Gal­lic nods:

Hud­son’s Le Perche of­fers its own vari­a­tion on French food tra­di­tions.

Albany Times Union - Sunday - - UNWIND - By Susie David­son Pow­ell — —

There are a good many places to go for cof­fee and pas­tries in Hud­son. Few, though, have the crisp-shelled, plouffy, sweet crois­sants and glazed kouign-amann cakes of Le Perche on War­ren Street. I know no other sell­ing wood-roasted Speck­led Ax cof­fee whose small-batch Bird Dog blend may be the pla­tonic ideal of a com­plex morn­ing brew. No one else boasts a 17-ton wood-burn­ing oven im­ported from the name­sake Perche re­gion of France and re­assem­bled brick by brick in a car­riage house off a leafy pa­tio from which beau­ti­ful, dark-crusted loaves with springy mid­dles emerge as the swoony peas­ant breads, fer­mented pain lev­ains, bri­oche and bloomers of Euro­pean travel.

Of course, credit for that deep-pock­eted im­port goes to the orig­i­nal in­vest­ment-banker owner of Café Le Perche, a 6-year-old boulan­gerie-bar-patis­serie on War­ren Street. Now in the hands of Nina and Jeff Gim­mel, the own­ers of Swoon Kitchen­bar, the stylish, light­filled War­ren Street eatery beloved for its cap­ti­vat­ing wine list and farm-driven menu, Le Perche has been re­vamped and ex­panded from bak­ery-bar to an in­no­va­tive neo-bistro with chef-part­ner John Carr. Carr’s early start at Swoon blos­somed into ex­ec­u­tive chef roles at Sfoglia and Eli Zabar’s wine bar-res­tau­rants in Man­hat­tan and a sta­giaire place­ment

an un­paid po­si­tion of­ten taken by stil­l­learn­ing young cooks at Frenchie, in Paris, un­der Gre­gory Marc­hand.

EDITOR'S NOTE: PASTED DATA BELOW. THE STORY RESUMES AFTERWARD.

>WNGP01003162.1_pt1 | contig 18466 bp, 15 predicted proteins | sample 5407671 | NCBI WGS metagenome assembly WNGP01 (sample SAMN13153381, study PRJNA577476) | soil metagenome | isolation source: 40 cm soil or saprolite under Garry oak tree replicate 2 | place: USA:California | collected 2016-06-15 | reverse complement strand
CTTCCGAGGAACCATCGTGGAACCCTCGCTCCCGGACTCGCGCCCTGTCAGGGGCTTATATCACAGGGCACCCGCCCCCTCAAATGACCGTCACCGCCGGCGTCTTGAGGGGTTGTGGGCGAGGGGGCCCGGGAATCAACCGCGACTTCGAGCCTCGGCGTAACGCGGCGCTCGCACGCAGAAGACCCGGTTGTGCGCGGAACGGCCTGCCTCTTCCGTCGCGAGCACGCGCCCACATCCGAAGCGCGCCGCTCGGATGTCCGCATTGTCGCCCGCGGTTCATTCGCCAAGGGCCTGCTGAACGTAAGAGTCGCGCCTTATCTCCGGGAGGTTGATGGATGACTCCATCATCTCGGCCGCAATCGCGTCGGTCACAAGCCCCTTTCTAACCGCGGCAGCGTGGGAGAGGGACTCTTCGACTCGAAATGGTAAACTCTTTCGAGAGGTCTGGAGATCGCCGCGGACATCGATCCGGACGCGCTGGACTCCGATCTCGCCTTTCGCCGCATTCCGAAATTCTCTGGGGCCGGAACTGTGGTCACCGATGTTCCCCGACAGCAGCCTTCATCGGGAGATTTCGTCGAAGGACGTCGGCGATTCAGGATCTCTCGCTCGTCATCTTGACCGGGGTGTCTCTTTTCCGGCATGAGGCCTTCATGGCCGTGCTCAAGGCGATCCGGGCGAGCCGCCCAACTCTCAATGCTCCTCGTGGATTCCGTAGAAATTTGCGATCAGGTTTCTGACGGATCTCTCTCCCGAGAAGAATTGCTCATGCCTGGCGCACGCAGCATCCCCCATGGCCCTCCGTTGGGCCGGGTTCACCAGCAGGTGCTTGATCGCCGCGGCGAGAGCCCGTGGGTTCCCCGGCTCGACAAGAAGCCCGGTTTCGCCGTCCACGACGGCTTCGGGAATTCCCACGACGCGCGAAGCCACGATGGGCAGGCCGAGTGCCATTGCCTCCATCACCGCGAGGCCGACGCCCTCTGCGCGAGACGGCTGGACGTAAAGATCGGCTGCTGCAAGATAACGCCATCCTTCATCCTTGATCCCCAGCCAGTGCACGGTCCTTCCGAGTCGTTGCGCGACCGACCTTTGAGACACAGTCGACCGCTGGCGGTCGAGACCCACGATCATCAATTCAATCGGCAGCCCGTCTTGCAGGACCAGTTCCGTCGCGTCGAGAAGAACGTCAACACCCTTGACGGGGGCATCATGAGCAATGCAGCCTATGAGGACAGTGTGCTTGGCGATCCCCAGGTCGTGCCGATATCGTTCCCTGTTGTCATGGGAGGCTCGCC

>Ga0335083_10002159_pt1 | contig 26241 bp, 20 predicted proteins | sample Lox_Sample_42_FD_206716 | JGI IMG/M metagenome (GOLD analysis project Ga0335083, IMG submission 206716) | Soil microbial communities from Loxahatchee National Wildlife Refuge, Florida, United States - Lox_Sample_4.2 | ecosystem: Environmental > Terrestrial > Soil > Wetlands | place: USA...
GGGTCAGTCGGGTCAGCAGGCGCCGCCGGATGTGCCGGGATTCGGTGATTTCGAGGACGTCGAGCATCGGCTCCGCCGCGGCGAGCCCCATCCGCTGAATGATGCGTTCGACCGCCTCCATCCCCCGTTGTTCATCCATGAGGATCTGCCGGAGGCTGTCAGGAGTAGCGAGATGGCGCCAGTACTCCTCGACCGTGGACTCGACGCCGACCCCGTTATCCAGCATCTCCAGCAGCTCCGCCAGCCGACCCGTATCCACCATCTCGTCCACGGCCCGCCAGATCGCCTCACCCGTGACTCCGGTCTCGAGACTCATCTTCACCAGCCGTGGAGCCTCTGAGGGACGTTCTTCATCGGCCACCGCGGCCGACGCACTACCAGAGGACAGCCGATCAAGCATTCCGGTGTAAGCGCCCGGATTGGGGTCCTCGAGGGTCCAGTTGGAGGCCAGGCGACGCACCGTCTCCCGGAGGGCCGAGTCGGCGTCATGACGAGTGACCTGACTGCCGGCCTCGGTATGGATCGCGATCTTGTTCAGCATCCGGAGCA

Ex­cis­ing the for­mer wooden boulan­gerie shelves, and with them some of the rus­tic French charm, Le Perche has been bright­ened with the Gim­mels’ sig­na­ture vin­tage-goes-mod­ern styling so that white shelves, green mar­ble coun­ters and a shiny back bar glide from day­time cof­fee stop to mod­ish bistro bar by night. You may catch a peek of the tiny re­habbed kitchen en route to the rear din­ing room, where mid­cen­tury mod­ern orb lights pop against a black tin ceil­ing and min­i­mally whitened walls.

We’re struck by the hos­pi­tal­ity, first in a host whose ma­tri­ar­chal wel­come con­tin­ues with vis­its to tightly packed ta­bles (ours so wedged in that my tall male guest moved to sit at one free end), and a clutch of ami­able staff who are re­fresh­ingly hu­man: ca­sual when de­posit­ing a clus­ter of plates, apolo­getic af­ter pour­ing the wrong wine and re­spon­sive in comp­ing cock­tails fol­low­ing a thirst-in­duc­ing de­lay. When they ar­rive, they are de­li­cious, both bal­anced and dif­fer­ent, no­tably a hi­bis­cus-in­fused tequila Chanteuse and the bour­bon and sweet ver­mouth Bou­quet mixed with a straw­berry house shrub.